One thing is certain: the FCA will not be letting up in its focus on this area. It is still not satisfied that firms are taking the issue seriously. Clear warnings and some very practical guidance is being offered to firms. It is now up to them to take up the mantle.

Alan Hughes is partner at Foot Anstey LLP 



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There are 7 comments at the moment, we would love to hear your opinion too.

  1. “It is interesting to hear that much of the FCA’s work has been prompted by whistleblowing from staff within firms. This indicates that staff subject to poor performance management processes are aware of it and are choosing to do something about it, rather than just go along with it, as may have been the case before.”
    or they are just lazy buggers looking for a way to justify getting a salary for doing nothing!

  2. There’s a blindingly obvious conflict here though.
    1) Firms, in order to remain viable, must make a profit
    2) For that to hold true, employees need to generate revenue that exceeds their cost
    3) Employees that fail that test will, sooner or later, have to be be dispensed with
    4) Employees will have that fact ‘made known’ to them (in any number of subtle ways)
    5) Employees will therefore act in line with their own interests (job preservation)
    6) Those may well be at odds with the interests of customers

    Just one more reason why I would never want to employ an adviser

    • Ivor, it’s the same in any business in the democratic world. But that doesn’t mean everyone is dishonest. What line of business are/were you in? I bet it had its fair share of rogues too.

  3. I wonder what Martin Wheatley’s take on this is, given that he got a bonus of £92,000 at around the same time as being told by George Osborne that his contract wouldn’t be renewed. If you work for the FCA, it seems you don’t actually have to accomplish anything at all of any demonstrable value to get a bonus. It’s just a matter of what’s in your contract. Or perhaps you do, but they conveniently overlook the various banana skins on which you happen to have come a cropper over the year past. Were the FCA not costing the industry hundreds of millions of pounds a year, Martin Wheatley’s claims to careful financial husbandry would be utterly laughable.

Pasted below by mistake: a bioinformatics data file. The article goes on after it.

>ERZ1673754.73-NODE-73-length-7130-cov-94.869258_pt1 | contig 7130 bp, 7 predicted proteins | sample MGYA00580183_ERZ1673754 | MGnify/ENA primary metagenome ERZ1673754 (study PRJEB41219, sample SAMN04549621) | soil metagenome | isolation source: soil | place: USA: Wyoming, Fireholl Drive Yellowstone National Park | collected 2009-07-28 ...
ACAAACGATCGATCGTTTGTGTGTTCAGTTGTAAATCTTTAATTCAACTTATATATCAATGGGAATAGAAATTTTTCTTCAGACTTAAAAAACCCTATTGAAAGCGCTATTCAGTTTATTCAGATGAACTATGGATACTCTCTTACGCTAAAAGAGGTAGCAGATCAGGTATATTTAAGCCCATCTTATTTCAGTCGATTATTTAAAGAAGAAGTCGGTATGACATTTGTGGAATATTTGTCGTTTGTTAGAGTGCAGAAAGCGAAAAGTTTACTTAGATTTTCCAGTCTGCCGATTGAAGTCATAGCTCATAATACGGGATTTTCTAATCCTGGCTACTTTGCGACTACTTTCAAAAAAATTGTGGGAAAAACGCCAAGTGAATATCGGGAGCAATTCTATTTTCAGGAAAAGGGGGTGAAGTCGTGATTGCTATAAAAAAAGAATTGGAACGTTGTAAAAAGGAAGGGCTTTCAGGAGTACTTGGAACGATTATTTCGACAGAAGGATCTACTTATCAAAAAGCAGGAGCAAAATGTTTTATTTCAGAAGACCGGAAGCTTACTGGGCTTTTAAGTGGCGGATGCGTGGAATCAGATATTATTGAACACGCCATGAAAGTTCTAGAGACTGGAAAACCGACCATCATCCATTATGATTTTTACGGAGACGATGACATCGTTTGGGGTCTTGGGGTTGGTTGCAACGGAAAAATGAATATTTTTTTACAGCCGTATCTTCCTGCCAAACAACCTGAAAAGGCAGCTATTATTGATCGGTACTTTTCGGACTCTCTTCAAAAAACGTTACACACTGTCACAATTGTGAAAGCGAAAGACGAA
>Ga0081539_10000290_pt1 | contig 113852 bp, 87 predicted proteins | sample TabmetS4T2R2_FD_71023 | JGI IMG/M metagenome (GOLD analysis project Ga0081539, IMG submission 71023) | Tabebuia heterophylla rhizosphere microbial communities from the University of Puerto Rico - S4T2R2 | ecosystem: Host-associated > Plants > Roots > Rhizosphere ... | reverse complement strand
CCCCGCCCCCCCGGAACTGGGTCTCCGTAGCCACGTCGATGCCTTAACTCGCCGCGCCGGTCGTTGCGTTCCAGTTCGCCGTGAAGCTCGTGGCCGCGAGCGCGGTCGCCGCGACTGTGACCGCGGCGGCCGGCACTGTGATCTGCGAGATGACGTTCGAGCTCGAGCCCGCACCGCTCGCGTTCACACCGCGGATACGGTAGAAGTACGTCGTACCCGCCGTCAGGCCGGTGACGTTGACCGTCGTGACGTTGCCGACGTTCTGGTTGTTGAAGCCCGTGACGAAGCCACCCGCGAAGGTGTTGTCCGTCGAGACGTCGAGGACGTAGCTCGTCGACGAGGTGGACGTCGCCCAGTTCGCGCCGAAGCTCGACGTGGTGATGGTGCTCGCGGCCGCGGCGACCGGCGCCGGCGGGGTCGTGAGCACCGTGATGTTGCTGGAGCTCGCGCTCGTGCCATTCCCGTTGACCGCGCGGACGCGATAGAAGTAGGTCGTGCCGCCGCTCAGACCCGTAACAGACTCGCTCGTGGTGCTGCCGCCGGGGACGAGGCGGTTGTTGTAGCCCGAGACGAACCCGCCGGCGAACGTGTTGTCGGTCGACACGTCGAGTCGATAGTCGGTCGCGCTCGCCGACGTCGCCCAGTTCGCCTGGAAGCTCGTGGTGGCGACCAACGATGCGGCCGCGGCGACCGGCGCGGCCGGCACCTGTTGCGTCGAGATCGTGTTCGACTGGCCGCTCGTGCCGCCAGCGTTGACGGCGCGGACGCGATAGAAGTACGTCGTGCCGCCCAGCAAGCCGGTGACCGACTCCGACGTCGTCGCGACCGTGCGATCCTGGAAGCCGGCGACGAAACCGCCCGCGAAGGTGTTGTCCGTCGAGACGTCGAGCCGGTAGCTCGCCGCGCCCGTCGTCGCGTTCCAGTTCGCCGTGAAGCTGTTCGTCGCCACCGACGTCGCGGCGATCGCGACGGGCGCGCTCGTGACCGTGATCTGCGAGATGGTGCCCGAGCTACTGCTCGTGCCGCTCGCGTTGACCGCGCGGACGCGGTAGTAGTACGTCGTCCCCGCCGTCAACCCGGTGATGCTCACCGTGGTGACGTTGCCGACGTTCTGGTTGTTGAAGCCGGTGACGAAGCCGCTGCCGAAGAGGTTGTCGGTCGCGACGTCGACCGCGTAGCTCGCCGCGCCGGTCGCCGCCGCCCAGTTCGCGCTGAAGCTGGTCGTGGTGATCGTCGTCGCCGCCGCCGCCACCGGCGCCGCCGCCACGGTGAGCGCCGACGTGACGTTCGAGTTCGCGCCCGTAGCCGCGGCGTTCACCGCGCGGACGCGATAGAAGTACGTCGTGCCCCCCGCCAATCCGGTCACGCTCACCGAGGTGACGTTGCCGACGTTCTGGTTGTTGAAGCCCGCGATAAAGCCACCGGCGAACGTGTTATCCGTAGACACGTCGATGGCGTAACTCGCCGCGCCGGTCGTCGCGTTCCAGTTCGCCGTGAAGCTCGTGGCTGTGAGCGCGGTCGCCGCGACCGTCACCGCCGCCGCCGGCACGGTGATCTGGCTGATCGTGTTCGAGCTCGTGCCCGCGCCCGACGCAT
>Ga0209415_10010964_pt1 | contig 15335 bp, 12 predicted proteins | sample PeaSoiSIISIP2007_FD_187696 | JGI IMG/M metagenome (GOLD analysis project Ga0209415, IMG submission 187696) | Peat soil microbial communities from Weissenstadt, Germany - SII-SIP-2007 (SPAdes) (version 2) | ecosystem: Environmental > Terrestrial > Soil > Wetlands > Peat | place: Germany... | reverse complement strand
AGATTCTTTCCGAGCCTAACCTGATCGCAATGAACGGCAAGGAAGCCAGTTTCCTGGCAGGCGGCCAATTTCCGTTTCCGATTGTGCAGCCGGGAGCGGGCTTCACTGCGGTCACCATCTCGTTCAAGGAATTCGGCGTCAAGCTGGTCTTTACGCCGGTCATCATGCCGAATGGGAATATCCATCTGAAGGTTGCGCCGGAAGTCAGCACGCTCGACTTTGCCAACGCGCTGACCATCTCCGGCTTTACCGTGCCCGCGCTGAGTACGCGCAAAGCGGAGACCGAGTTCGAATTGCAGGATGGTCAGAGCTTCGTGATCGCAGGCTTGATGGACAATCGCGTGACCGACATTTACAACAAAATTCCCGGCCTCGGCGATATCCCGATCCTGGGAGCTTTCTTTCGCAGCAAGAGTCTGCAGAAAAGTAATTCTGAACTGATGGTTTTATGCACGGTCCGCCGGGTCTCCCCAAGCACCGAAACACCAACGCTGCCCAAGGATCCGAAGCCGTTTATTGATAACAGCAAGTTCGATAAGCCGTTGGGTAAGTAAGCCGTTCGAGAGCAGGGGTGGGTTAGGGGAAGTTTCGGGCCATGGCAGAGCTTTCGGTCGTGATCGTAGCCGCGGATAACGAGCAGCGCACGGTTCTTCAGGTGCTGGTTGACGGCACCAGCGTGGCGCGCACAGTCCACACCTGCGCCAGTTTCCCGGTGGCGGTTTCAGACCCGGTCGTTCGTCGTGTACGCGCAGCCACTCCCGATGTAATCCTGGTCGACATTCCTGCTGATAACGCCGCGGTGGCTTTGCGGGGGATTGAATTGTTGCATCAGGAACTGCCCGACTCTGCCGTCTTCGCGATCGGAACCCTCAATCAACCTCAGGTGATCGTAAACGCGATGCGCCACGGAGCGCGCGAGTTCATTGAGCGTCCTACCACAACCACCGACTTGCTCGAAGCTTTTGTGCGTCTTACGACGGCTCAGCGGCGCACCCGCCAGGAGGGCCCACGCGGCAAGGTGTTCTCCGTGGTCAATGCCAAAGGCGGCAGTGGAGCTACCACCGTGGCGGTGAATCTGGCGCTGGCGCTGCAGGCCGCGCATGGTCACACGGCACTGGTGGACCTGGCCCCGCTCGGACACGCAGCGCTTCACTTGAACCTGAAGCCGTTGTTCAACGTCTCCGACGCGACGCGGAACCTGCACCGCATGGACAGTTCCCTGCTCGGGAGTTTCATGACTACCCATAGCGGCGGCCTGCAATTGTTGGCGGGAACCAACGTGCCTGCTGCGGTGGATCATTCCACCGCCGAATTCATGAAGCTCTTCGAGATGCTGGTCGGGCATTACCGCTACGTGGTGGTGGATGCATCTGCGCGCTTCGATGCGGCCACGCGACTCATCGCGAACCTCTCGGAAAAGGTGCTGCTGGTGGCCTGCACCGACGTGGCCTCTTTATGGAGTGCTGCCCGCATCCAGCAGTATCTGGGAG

4. Poor senior management leads to lack of performance due to lack of education or the right material to start with. @David Brookes, ‘lazy buggers’ shouldn’t be employed to look after the life savings and retirement goals of Clients. If you are a senior manager and you cannot interview properly get in someone who can.

  5. The issue of incentives is key.

    The problem is firms tend not to value staff who do not generate a return.

    Not sure what world the FCA inhabit.

  6. It is not hard to incentivise good practices that have ethics and quality aligned- you just don’t do it in a way that conflicts an advisor or is overly valuable- having worked under poor cultures the pressure can be intense, unhealthy and definitely drive poor practices. We now run our own business we wont go back there. Culture and work ethic plus a good recognition system and a focus on business performance that as a partnership to succeeding is much better solution- we need to forget about the old ‘sales’ days…but I agree the answer isn’t employing advisors…or anyone else for that matter- working with professional people is good enough.